Stranger Danger: Teaching our Children to be Safe in Public Places

 

STRANGER DANGER: TEACHING OUR CHILDREN TO BE SAFE IN PUBLIC PLACES
Every parent and grandparent today has to face the fact that we now live in a world filled with potential danger for our children and grandchildren. Gone are the days when children could freely roam their neighborhoods with friends, playing outdoors or at the homes of friends with little supervision. Today it is vitally important that adults know the whereabouts of their children at all times. Furthermore we have the responsibility to teach our children in a non-threatening way, how to stay safe and do all they can to protect themselves when in public places. In general, children should not interact with strangers—people they do not know. By definition a stranger is anyone not known. We don’t want our children to be unnecessarily afraid of others, but it is very important to let them know that there could be strangers who would want to do them harm.  Here is a simple list of guidelines for safety in public places:
Teach children never to talk to or approach a stranger, especially if they are alone. They should never take anything from a stranger including a ride home, candy or an offer to pet a cute little animal. Children should not be left alone under any circumstances in public places such as shopping malls, parking lots, etc.
Families should have a code word that is used whenever a person other than the parents needs to take them somewhere. The code word should be chosen, practiced and given only by the parents to a designated family friend.
Children should know their complete names, addresses and phone numbers, should know how to use the telephone and how to dial 911.
Children should be taught to avoid situations where they would be in public alone. They should play, walk to and from school, etc. with several others.
If approached by a stranger children should be taught NO, GO, and YELL. That is, they should say no to any advance, remove themselves from the situation as quickly as possible and if necessary scream, yell, and protect themselves in the loudest manner possible.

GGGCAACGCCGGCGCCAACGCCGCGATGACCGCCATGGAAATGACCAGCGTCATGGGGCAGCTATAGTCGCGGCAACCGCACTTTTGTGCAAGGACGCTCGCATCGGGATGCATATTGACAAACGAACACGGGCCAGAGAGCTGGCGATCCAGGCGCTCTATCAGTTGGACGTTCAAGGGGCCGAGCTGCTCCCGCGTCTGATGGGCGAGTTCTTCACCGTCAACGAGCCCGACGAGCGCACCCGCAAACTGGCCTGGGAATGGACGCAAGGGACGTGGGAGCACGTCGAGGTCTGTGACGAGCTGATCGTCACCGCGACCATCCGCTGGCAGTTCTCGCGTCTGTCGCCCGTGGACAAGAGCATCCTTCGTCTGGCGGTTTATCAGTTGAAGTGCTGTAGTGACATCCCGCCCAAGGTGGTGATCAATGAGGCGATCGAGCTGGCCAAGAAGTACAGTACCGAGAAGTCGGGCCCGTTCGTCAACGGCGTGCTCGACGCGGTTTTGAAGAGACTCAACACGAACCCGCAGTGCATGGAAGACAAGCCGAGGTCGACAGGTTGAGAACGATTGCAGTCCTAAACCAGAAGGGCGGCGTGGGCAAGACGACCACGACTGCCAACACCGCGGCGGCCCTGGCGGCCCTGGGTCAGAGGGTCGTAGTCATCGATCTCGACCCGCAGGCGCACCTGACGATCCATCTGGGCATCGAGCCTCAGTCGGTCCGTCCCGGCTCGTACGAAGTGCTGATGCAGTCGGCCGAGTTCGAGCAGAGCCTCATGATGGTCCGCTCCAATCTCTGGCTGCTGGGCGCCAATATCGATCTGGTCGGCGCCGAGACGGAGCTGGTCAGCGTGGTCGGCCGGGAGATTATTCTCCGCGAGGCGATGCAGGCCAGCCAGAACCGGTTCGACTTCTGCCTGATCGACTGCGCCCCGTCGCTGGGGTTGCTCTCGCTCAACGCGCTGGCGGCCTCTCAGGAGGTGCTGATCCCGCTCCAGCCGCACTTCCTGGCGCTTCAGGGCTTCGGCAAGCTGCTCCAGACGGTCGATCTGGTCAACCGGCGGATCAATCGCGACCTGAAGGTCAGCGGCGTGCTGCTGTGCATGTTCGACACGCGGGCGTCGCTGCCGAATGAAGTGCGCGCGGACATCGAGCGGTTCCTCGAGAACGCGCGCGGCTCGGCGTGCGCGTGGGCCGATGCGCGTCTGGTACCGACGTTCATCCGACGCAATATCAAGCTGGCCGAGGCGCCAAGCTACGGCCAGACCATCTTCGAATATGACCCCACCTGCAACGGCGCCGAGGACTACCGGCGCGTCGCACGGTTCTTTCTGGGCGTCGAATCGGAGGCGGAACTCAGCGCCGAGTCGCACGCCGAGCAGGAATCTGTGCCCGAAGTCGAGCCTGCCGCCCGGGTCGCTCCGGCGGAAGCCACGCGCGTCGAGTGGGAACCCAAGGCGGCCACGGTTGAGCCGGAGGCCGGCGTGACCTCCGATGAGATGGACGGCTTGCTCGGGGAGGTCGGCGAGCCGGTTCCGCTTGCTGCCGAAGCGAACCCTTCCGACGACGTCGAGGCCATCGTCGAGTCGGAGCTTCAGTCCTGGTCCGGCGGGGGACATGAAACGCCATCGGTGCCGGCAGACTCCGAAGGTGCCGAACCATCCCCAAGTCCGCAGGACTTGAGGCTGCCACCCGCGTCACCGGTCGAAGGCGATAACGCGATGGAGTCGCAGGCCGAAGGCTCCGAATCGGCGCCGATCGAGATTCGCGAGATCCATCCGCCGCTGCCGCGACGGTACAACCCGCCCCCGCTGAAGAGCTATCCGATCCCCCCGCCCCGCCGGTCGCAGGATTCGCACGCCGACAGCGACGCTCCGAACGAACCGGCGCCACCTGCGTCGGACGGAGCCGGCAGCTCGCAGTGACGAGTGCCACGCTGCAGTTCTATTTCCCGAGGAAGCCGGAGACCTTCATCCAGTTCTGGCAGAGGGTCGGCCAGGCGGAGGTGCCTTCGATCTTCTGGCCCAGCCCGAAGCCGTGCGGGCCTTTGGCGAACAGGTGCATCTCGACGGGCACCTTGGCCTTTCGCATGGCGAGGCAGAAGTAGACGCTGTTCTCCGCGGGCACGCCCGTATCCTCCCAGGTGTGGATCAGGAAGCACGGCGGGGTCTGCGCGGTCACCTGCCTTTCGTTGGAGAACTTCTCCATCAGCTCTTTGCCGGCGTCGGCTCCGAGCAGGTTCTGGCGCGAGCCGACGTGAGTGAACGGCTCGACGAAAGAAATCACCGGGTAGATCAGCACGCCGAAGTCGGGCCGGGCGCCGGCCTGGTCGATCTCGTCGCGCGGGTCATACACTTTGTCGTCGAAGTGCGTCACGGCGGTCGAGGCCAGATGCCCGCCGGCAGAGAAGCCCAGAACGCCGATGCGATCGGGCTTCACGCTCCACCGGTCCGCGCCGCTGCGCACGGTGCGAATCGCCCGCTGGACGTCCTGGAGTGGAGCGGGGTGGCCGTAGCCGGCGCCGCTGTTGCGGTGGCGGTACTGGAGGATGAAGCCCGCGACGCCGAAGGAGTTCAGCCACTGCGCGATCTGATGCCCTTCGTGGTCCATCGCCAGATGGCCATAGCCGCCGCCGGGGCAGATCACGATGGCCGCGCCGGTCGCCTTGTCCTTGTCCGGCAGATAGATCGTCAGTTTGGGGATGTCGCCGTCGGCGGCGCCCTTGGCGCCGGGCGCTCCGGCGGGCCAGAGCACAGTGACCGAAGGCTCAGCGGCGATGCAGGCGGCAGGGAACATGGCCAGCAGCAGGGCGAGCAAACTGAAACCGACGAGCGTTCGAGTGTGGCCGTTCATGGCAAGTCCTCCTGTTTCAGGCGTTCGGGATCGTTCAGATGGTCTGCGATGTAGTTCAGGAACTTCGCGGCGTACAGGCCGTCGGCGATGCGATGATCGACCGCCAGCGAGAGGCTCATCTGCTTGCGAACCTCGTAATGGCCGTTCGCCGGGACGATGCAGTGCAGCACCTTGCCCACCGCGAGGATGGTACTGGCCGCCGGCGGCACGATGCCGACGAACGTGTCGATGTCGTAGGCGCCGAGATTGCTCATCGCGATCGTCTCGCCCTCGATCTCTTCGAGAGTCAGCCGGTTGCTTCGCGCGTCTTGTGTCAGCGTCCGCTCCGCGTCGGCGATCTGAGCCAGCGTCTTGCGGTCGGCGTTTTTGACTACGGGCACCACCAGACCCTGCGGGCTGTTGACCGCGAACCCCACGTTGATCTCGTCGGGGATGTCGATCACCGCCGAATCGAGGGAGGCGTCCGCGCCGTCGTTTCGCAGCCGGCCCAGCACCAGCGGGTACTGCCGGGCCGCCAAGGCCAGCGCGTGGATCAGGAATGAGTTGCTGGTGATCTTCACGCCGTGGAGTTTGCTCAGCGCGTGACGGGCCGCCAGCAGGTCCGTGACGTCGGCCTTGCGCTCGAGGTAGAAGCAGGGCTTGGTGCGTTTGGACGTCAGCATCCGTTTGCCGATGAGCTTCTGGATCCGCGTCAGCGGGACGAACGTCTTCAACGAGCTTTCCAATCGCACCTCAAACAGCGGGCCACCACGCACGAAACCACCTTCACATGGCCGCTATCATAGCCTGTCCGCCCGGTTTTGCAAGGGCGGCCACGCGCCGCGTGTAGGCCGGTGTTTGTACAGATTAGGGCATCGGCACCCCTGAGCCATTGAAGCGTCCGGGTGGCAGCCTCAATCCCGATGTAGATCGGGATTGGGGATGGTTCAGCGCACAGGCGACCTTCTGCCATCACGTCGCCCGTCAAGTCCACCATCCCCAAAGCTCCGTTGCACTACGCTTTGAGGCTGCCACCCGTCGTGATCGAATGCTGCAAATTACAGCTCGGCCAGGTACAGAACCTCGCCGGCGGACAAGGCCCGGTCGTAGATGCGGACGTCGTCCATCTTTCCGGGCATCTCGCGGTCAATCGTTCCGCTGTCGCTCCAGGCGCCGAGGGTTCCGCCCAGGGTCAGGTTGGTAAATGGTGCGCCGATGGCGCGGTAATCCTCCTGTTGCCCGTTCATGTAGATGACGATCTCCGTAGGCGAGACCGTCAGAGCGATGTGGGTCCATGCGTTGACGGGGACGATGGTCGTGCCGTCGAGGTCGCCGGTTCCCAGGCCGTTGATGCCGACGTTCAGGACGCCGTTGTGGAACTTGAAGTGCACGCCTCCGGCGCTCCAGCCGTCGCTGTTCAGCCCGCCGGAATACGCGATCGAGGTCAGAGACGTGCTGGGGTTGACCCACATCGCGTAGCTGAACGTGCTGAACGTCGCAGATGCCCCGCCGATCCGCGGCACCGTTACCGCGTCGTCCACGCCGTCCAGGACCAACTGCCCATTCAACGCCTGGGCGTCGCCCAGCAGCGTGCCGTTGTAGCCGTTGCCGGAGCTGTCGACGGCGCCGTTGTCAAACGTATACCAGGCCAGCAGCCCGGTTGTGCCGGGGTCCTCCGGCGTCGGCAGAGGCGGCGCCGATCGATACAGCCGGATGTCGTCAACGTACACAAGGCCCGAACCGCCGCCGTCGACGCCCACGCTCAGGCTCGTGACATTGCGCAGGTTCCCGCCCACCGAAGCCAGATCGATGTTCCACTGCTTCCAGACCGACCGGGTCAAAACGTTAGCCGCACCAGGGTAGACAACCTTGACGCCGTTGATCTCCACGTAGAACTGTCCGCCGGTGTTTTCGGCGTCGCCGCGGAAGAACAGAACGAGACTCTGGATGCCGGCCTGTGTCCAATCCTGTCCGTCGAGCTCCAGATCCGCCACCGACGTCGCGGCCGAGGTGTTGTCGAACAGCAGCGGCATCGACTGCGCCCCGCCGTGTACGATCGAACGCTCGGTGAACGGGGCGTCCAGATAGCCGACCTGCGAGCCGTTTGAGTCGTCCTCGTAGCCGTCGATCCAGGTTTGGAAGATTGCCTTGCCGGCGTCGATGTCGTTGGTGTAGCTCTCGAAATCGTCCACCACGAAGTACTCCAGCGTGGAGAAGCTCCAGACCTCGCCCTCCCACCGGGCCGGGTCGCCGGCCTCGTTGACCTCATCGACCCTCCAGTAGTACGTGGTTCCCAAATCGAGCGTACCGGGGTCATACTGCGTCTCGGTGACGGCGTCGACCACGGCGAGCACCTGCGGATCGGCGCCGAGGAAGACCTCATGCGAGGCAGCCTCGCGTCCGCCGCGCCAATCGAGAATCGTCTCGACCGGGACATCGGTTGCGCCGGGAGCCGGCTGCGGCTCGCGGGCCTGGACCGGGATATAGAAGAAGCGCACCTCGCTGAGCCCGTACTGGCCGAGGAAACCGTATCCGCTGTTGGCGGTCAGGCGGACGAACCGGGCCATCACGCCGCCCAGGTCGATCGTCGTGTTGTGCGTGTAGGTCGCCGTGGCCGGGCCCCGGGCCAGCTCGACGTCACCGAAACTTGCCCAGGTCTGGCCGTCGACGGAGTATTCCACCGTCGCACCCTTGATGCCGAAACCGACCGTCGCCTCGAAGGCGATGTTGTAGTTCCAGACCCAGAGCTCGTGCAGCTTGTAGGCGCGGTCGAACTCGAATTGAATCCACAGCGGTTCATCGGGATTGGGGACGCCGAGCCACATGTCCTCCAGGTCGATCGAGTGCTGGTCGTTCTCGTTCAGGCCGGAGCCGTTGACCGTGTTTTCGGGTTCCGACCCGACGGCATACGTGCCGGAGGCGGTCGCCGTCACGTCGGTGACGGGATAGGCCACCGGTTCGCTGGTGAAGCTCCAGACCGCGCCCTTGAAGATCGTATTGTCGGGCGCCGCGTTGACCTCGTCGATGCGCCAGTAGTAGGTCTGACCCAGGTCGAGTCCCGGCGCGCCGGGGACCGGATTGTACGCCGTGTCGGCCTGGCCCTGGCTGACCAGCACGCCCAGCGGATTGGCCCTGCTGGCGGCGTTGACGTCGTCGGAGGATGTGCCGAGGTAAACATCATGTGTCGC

Children should be taught to always get permission from their parents before going from one play area to another. There is safety in familiar places and danger in unfamiliar ones.
In an emergency situation children should know to go directly to a business or other “safe zone” where they can seek help.
A big part of ensuring safety for our children is in raising their awareness. Self confidence will come as children take part in family safety discussions, do some role playing of proper behavior in a time of danger, and learn to speak clearly, firmly and loudly when the need arises. After teaching children the basics of stranger danger safety it is also important to let children know that their basic instincts are often their best protection. If something doesn’t “seem right”, it probably isn’t.
Do your children know who is and who isn’t a stranger? Have them take the stranger danger quiz found at www.pediatrics.about.com.  This quiz shows a sequence of adults and teens, some who look scary and dangerous and some who don’t. The point is to teach children that some dangerous people make an effort to look totally friendly and harmless. You can also look at www.kidpower.org and www.mcgruff.org for child-friendly access to stranger danger tips. It is so important to give our children the support and information they need to keep them safe, while being very careful not to build unnecessary fear and distrust into their character. Use common sense as you teach children the things they need to know about safety in public places.  Empower your children to make safe choices and let them know that you are protecting them by having a family plan for their safety in all circumstances.

 

 

 


juliet

Askgranny... All you need to know about dating, discounts, fitness, freebies, games, gifts, grandchildren, health, indoor and outdoor activities, internet safety, travel for the over 50s, over 60s, parents and grandparents. Why not Ask Granny Guru a question? Juliet Hambro on Google+